Rezoning for controversial development approved


Airdrie City council unanimously approved rezoning of the property at 309 Main Street North at its regular meeting Nov. 20 to accommodate the construction of a health services building.

A public hearing held during the Nov. 6 council meeting was adjourned to allow councillors time to review all of the material presented and re-opened at the Nov. 20 meeting. While no one came forward to speak Nov. 20, city staff indicated 59 letters of support for the project and one letter against the development had been received between the Nov. 6 and Nov. 20 meetings.

“(It’s been) three years in the making. I can’t believe it’s actually approved but (I’m) extremely thankful for the team that I have for their hard work, support. It’s been a lot,” said Dr. Kyla Miller, the property owner.

Miller, who owns Central Health, first applied to have the property rezoned to allow her to build a two-story purpose built health services building in March 2016, but was met with significant concern from residents regarding parking, privacy and safety. Council turned down her request at that time.

Miller then engaged the services of an architect, traffic impact analyst and geotechnical engineer and held an open house for residents July 10. She re-submitted a revised application Nov. 6, which she said dealt with many of the concerns residents of the area had.

Miller said she tried to go “above and beyond in meeting expectations and being able to produce something beautiful for the downtown core.

“In my opinion, from the start, we have tried our very best to address whatever concerns that the neighbouring residents have had to the best of our ability,” she said. “I understand, for them, it’s emotional on a different side. I hope that we can come together and that five years down the road, when there is no construction traffic and they can see that I can be a good neighbour in the business realm, that this was all for the greater good.”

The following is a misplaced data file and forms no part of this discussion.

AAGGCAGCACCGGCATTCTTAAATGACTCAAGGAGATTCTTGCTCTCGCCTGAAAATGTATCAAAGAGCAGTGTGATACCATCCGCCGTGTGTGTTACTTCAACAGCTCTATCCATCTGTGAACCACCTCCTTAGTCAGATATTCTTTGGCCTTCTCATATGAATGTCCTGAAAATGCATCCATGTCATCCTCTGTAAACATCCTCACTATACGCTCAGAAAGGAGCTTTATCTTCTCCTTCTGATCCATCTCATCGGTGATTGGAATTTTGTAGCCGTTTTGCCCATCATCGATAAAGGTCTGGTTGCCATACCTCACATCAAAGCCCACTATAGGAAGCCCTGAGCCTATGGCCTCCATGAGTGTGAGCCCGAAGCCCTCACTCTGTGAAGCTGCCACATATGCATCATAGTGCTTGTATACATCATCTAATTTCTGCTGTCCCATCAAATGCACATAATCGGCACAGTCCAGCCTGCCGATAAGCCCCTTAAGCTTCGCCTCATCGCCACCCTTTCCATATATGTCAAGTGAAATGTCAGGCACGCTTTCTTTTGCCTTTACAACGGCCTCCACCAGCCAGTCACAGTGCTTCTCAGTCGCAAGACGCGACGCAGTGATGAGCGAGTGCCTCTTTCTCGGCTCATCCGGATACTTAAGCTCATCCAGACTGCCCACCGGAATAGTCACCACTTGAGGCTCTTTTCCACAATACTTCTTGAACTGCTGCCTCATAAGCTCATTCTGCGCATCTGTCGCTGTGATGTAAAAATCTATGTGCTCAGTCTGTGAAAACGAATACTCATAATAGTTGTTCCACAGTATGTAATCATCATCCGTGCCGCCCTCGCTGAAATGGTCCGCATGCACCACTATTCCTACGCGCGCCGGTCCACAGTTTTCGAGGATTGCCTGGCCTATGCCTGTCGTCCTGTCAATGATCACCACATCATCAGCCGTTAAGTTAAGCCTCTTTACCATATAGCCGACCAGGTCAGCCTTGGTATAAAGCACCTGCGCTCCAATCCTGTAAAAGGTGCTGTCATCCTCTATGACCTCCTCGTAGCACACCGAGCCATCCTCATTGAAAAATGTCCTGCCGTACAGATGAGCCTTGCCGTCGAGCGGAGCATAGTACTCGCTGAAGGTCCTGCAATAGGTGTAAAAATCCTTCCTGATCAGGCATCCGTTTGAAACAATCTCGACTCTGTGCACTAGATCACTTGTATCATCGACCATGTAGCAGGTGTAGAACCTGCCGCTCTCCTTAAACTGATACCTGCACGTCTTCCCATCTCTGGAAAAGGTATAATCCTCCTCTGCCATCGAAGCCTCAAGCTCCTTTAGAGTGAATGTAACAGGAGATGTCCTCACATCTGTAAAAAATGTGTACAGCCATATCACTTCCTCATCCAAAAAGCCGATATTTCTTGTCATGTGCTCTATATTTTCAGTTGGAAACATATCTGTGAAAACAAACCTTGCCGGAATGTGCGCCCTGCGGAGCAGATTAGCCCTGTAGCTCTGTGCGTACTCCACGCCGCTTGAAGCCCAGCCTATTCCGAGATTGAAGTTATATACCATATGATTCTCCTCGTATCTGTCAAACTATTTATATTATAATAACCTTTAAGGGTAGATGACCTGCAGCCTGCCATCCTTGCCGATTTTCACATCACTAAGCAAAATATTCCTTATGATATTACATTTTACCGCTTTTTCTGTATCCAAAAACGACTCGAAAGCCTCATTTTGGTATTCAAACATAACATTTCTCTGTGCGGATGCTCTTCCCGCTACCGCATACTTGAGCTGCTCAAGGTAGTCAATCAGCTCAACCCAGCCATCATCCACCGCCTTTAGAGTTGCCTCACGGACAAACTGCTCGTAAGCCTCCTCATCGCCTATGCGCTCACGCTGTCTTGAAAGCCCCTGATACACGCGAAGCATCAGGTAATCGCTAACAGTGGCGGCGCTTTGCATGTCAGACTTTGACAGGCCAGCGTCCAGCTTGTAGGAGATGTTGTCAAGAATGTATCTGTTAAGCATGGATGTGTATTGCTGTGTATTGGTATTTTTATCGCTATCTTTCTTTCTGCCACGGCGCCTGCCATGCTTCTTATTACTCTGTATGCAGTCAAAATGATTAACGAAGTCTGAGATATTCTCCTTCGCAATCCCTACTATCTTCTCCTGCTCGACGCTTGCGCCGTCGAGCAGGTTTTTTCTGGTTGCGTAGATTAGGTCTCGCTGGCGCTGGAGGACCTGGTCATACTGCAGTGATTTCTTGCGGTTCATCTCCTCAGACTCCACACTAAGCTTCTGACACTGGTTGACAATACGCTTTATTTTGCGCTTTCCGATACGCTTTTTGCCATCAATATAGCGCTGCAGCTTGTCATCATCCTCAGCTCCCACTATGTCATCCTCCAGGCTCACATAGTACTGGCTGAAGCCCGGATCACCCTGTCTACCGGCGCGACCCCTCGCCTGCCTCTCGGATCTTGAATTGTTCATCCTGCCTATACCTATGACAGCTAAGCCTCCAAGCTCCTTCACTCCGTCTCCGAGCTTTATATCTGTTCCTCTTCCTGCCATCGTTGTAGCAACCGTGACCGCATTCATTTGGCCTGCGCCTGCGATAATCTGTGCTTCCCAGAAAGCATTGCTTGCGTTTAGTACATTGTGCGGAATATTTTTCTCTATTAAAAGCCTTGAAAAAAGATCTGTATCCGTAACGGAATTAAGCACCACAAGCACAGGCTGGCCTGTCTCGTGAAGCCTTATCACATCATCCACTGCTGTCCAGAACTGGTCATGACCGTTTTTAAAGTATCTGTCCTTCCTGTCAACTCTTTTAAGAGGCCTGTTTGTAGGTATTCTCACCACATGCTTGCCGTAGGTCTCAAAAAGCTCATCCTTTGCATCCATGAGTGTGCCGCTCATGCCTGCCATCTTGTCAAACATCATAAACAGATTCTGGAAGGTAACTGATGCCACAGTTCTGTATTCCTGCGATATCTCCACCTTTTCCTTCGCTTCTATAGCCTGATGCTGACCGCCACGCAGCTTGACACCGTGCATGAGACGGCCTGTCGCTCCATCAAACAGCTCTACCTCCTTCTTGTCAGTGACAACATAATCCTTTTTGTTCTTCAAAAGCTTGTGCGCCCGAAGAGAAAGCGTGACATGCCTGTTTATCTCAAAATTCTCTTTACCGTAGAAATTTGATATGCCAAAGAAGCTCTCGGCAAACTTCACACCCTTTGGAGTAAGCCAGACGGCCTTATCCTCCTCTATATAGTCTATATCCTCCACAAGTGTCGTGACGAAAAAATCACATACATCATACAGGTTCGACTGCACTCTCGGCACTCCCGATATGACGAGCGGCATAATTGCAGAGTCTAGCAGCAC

But not everyone agreed with Miller’s assessment. Sara Buchanan lives a block west and three blocks north of Miller’s property and was vehemently opposed to the rezoning. She said she was “really disappointed” in council’s decision to approve the application.

“If the development heads north up Main Street, then pretty soon I’m going to be the neighbour to commercial,” she said. “I don’t want to stay in the community because I don’t want to deal with all the construction…and the added traffic in the community. It’s just frustrating that council took into no consideration what would happen to all of us residents.”

Council did try to address some of the residents’ concerns by adding conditions to the development permit.

“Staff would like council to consider two additional conditions that could be added to the development permit application in order to address some of the residents’ concerns,” said Karl Mielke, planner with the City of Airdrie. “One of them would be…. the developer shall submit copies of the development site servicing plan.”

The other condition would be the submission of a construction management plan, which would outline things like where contractors and workers would park during construction. Parking was cited as a key concern by residences in the area surrounding the property.

Council asked that these two conditions, as well as a condition that parking for leaseholders of the building be assigned both in the underground parkade and the surface lots request by Coun. Al Jones, be added to the requirements for the development permit application. With those inclusions, council unanimously approved the development permit.

Now that the rezoning and development permit have been approved by council, Miller will next have to apply for a building permit, a process she said could take eight to 12 weeks.


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